Time's Scores

For 483 reviews, this publication has graded:
  • 38% higher than the average critic
  • 9% same as the average critic
  • 53% lower than the average critic
On average, this publication grades 1.4 points lower than other critics. (0-100 point scale)
Average TV Show review score: 63
Highest review score: 100 The Pacific: Season 1
Lowest review score: 0 Dads: Season 1
Score distribution:
  1. Mixed: 0 out of 289
  2. Negative: 0 out of 289
289 tv reviews
  1. A satisfying, touching and excruciatingly funny severance package.
  2. They have done what many well-intentioned socially minded writers have tried and failed at: written a story that is about social systems, in all their complexity, yet made it human, funny and most important of all, rivetingly entertaining.
  3. Twin Peaks ... is like nothing you've seen in prime time -- or on God's earth. It may be the most hauntingly original work ever done for American TV.
  4. [The Wire's] attention to detail, plus a vast canvas of characters, makes for a dense boulder of a story that moves creakily for the first couple of hours. But once it gets rolling, it's irresistible because of the humanity creator-writer David Simon finds in his characters.
  5. HBO’s fantasy series is as stirring in its action, as rich in characters, and more sweeping in scope as ever.
  6. [Louie] was and remains one of the best on TV--in any given week, maybe the best, period.
  7. This is law drama such as Boston Legal's David E. Kelley can only dream about.
  8. Astonishing. ... The Shield did what network cop shows have lately abandoned: it created a richly imagined world with continuing story lines, driven by L.A.'s roiling racial politics--achieving a payoff far bigger than solving the murder of the week.
  9. The changes that have come to Mad Men can be discomfiting to watch. But they're rich with possibility.
  10. [A] haunting, creepy, and beautiful French series
  11. I can't recommend the series highly enough, particularly for the phenomenal performances by Lewis and Danes.
  12. It’s a beautiful downer, a perceptive and acute one, whose empathy distinguishes it from some of its peers.
  13. Sherlock, which impresses again in the three-episode season that returns on PBS.
  14. It's all breathtaking in much the way that you'd suspect.
  15. It's a drama that has chosen the slow burn over the flashy explosion, and it's all the hotter for that choice.
  16. It's worth the effort, not because The Wire is good for you but because it is fantastic entertainment.
  17. Like a good whiskey, it's rough and smooth in all the right ways. By a few episodes in, you'll want to order it by the case.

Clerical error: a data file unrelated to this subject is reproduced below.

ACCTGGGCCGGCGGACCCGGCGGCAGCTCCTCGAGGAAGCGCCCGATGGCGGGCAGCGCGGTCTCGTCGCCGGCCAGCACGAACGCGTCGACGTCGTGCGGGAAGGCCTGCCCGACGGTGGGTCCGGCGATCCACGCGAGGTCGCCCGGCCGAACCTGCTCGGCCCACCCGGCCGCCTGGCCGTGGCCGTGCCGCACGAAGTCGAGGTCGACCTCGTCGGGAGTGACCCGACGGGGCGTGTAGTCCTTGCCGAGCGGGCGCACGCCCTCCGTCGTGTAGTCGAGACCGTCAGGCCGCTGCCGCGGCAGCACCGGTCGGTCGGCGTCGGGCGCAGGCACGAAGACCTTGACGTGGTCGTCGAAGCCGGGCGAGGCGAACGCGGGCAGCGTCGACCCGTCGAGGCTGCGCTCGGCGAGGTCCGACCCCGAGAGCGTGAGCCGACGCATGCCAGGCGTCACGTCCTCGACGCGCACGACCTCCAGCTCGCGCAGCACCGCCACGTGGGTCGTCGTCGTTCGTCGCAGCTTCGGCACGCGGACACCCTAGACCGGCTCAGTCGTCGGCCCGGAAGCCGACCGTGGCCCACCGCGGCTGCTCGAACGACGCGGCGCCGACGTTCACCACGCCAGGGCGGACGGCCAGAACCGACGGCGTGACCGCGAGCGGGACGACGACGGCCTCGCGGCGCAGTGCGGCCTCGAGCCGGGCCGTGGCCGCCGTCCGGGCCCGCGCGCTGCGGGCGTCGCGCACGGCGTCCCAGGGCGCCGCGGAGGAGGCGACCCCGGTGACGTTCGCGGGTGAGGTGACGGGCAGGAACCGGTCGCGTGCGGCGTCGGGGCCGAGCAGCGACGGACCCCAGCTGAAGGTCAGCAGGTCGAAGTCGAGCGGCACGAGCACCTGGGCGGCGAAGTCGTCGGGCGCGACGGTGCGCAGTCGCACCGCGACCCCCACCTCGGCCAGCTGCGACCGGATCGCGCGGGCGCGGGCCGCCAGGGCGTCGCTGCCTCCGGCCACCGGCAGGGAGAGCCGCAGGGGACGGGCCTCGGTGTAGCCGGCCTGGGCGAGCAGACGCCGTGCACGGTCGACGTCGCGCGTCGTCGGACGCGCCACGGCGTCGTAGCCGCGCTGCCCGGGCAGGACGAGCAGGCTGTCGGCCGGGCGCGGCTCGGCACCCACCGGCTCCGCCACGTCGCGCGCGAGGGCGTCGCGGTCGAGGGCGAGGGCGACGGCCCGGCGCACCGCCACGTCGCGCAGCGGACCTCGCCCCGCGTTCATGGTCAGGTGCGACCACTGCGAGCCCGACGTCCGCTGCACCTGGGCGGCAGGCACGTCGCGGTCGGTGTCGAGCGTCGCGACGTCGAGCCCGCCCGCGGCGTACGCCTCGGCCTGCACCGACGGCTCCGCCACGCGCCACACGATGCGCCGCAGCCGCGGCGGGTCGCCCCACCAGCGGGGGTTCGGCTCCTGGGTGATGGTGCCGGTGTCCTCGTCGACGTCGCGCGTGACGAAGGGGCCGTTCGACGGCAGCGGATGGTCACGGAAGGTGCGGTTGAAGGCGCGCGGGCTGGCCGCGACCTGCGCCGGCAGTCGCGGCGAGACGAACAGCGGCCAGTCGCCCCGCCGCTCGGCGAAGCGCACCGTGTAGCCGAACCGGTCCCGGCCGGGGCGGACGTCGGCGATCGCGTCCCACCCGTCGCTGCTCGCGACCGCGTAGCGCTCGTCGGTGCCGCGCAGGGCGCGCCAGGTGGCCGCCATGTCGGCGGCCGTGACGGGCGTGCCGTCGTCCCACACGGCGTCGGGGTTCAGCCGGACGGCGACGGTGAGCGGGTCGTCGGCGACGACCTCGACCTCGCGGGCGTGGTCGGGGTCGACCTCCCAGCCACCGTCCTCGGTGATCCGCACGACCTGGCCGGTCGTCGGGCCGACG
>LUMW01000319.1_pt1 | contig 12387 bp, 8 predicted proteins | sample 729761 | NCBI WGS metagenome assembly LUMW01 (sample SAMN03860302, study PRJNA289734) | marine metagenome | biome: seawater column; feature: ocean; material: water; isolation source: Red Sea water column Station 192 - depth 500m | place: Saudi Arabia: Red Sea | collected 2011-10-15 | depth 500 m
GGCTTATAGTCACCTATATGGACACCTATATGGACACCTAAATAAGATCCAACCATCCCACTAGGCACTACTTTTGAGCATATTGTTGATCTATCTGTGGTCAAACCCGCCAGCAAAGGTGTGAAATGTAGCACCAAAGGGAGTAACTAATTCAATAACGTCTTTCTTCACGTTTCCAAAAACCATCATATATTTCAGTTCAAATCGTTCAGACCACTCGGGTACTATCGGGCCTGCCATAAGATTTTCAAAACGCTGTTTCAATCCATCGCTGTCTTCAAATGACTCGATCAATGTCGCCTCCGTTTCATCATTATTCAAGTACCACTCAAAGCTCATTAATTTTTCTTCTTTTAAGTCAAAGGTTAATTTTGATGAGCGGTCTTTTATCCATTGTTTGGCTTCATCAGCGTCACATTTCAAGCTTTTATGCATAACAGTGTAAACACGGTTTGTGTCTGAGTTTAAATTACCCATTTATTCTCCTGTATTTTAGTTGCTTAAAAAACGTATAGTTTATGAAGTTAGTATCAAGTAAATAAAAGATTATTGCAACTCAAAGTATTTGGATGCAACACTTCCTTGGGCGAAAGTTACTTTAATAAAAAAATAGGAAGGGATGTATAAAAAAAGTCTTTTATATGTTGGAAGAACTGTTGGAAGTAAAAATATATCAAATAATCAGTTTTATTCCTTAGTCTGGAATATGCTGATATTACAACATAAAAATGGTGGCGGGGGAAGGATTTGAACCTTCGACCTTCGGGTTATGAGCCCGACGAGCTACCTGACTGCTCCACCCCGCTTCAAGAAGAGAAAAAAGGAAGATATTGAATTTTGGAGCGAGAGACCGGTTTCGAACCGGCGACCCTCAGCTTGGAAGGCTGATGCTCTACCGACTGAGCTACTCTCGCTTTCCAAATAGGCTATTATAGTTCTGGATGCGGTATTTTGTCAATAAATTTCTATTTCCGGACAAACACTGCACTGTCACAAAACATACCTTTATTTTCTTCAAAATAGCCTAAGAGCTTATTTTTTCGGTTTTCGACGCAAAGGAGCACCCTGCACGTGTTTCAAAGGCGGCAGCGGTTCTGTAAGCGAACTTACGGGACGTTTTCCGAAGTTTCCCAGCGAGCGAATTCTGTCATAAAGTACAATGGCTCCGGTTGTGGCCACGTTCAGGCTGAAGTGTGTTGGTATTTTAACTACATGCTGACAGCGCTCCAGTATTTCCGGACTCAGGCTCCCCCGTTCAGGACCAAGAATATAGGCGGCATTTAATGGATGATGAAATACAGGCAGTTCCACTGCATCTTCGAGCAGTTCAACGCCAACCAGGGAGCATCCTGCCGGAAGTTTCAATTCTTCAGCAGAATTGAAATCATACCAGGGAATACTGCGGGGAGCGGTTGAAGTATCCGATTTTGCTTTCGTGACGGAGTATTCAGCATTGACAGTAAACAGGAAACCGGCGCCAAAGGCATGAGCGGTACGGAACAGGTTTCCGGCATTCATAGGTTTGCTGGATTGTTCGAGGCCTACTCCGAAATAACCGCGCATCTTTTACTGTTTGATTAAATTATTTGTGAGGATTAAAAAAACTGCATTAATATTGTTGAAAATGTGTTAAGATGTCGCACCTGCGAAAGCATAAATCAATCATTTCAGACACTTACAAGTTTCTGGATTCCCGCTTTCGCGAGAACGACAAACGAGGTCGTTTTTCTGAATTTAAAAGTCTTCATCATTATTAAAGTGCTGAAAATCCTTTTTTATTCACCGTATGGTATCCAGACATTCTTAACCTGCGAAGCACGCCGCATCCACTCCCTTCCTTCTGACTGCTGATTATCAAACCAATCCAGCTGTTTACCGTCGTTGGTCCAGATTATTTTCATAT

18. It’s not that that second What It’s About--the emotional heart of The Americans--is better, more noble than the first. But it’s the difference between an exciting thriller premise that flames out fast and a story with lasting power--demonstrates better than ever.
  19. In looks and structure, Arrested Development is like a 30-min. drama, just a hilarious one. In most network sitcoms nowadays, the wisecracking characters are aware that they're being funny. The oblivious Bluths are funny despite themselves.
  20. The most distinctive, addictive new TV series this season. As an old-fashioned thriller, it's relentless, tense and deliciously paranoiac, with more twists than a Twizzler. But it's also boldly different.
  21. By combining the traditional elements of spy dramas (and spy parodies) with office comedy, this look inside the halls of ISIS manages to be both an effective spoof and an effective character sitcom.
  22. It’s a sumptuous pleasure to go through one doorway and another, feeling all the while the dawning knowledge that someday we will turn a corner, and come to the last.
  23. It all makes for a rich, captivating series to look at. And listen to. Even, or especially, when it's not saying anything at all.
  24. It's raw, audacious, nuanced and richly, often excruciatingly funny.
  25. This is the funniest sitcom pilot of the fall.
  26. It will repay you with a brutal but eloquent story that's finally less about how men fight and die than what happens to them when they fight and survive. It will show you how character and sheer, unfair randomness combine to produce cruelty or decency. And it will make you feel deeply for the men who return.
  27. It is not just one of the most moving but also one of the funniest shows you will see this year: a sort of post-9/11 M*A*S*H.
  28. It's an absorbing, beautifully acted story about science, emerging feminism and American culture. But it's also a gamble on the idea that great TV drama can involve stakes that are not sharpened to pointy tips.
  29. A top-flight cast, including Lizzy Caplan and Martin Starr (and this season, Megan Mullally, stepping in for Lynch), who make the show's scripts play like improv. Above all, the show's ambition to be both raunchily funny and emotionally real to characters who are watching their dreams get older one day at a time.
  30. Thus begins the final season of a cerebral space opera that asks what it means to be human.

Top Trailers